However, Humboldt penguins are according to the IUCN classified as "vulnerable". Even though the Ozeaneum educates visitors about these penguins, I felt sad about seeing these special birds at the top of a building in Stralsund. Why do we have to breed penguins anywhere in Germany or any other zoological facility for their conservation? Do all the threats Humboldt penguins are exposed to in their natural habitat justify breeding them in captivity? Some of their main threats are over-fishing, marine pollution, the destruction of their breeding burrows due to the guano mining, and the death in fishing nets as by-catch. I'm sure, there are even more threats...

Interesting: Most other penguin species live further south in the Southern Polar Seas. But not the Humboldt penguin. Humboldt penguins prefer the nutrient-rich waters of the Humboldt Current where they can find fishes in abundance. Anchovies are their favorite fishes.

Nevertheless, after visiting the penguins, we continued with the exhibition. Actually, there are many signs in the Ozeaneum that lead you through the exhibition halls. However, after the penguins we definitely lost our orientation in the building. As I really wanted to see the 1:1 Giants of the Sea exhibition, we did not stay for such a long time in the exhibition hall where the Exploration and Utilization of the Seas exhibition was located. Of course, this was another exhibition not to be missed. However, we already had to digest so much information. Thus, we stayed in that exhibition just for a short time. I would have been interested to stay a little bit longer, but it was just too much. The exhibition is, among other things, about global warming.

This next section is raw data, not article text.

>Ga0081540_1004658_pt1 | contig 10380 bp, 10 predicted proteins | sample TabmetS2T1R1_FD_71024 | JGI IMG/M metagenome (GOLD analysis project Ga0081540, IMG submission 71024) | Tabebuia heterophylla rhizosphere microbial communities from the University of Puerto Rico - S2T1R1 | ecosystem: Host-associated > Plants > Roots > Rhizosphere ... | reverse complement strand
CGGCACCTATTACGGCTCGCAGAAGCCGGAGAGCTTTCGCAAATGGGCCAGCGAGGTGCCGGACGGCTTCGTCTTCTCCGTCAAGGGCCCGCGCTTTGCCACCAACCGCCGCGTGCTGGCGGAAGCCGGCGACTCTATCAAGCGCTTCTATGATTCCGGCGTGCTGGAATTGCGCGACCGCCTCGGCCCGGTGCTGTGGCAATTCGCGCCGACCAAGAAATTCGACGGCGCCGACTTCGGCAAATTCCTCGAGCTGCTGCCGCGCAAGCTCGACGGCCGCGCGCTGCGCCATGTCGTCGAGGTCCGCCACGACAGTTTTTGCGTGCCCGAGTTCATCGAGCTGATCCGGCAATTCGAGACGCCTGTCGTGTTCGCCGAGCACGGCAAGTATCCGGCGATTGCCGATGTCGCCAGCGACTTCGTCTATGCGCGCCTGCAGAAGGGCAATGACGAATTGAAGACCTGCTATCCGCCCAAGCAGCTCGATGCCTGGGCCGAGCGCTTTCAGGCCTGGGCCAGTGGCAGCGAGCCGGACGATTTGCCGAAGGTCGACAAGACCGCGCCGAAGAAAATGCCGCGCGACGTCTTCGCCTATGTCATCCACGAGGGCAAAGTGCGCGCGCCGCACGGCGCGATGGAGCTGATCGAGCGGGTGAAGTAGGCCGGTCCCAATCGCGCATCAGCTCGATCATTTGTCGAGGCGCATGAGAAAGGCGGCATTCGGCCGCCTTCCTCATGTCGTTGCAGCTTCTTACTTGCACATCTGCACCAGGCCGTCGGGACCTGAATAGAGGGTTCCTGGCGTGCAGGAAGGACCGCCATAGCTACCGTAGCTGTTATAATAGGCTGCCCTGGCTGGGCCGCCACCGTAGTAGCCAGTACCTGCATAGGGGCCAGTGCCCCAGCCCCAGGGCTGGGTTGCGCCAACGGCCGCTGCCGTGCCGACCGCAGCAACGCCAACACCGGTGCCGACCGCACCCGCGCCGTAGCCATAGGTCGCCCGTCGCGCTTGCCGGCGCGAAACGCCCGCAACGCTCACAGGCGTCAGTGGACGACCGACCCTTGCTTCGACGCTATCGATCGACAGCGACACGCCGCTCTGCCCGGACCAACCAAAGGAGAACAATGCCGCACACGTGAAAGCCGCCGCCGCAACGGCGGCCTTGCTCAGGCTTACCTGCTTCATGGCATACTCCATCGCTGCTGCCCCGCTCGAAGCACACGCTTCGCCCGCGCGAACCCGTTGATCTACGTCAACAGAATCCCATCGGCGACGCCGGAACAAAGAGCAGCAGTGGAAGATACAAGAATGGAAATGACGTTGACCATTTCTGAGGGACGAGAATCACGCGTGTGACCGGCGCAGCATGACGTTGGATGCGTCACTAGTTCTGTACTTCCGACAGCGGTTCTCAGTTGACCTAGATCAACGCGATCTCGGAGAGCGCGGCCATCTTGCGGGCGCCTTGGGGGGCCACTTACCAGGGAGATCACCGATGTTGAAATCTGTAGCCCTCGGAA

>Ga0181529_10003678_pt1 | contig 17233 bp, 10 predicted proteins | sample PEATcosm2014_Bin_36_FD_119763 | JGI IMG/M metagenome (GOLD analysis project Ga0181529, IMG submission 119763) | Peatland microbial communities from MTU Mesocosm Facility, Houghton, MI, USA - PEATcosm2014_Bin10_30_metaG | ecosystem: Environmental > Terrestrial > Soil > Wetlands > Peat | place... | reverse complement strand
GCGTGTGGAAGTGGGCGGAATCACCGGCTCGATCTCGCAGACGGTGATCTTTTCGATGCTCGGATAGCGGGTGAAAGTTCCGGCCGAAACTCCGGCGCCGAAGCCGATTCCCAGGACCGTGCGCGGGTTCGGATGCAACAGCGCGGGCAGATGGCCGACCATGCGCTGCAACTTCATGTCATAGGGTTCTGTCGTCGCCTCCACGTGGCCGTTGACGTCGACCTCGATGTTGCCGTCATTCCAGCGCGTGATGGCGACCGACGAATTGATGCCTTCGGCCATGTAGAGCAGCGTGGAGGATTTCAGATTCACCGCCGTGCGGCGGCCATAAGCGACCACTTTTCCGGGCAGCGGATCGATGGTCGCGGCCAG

As we were full with information, we went to the 1:1 Giants of the Sea exhibition hall at the end of our visit. It is a vast exhibition hall where you can feel like being under water. At least a little bit. A blue light shone onto the marine organism exhibits. The exhibits hanged from the ceiling. One interesting fish, I unfortunately have never seen in the sea - but now in the Ozeaneum as an exhibit - is the ocean sunfish.

Sunfish in the Ozeaneum

Think about the eggs of a sunfish and the larvae that hatch from these eggs. These larvae have a size of only about two to three millimeters. But a sunfish can reach a size of up to three meters. Wow. Just amazing. And by the way, sunfishes are the heaviest bony fishes on earth. They can be as heavy as 1.4 tons.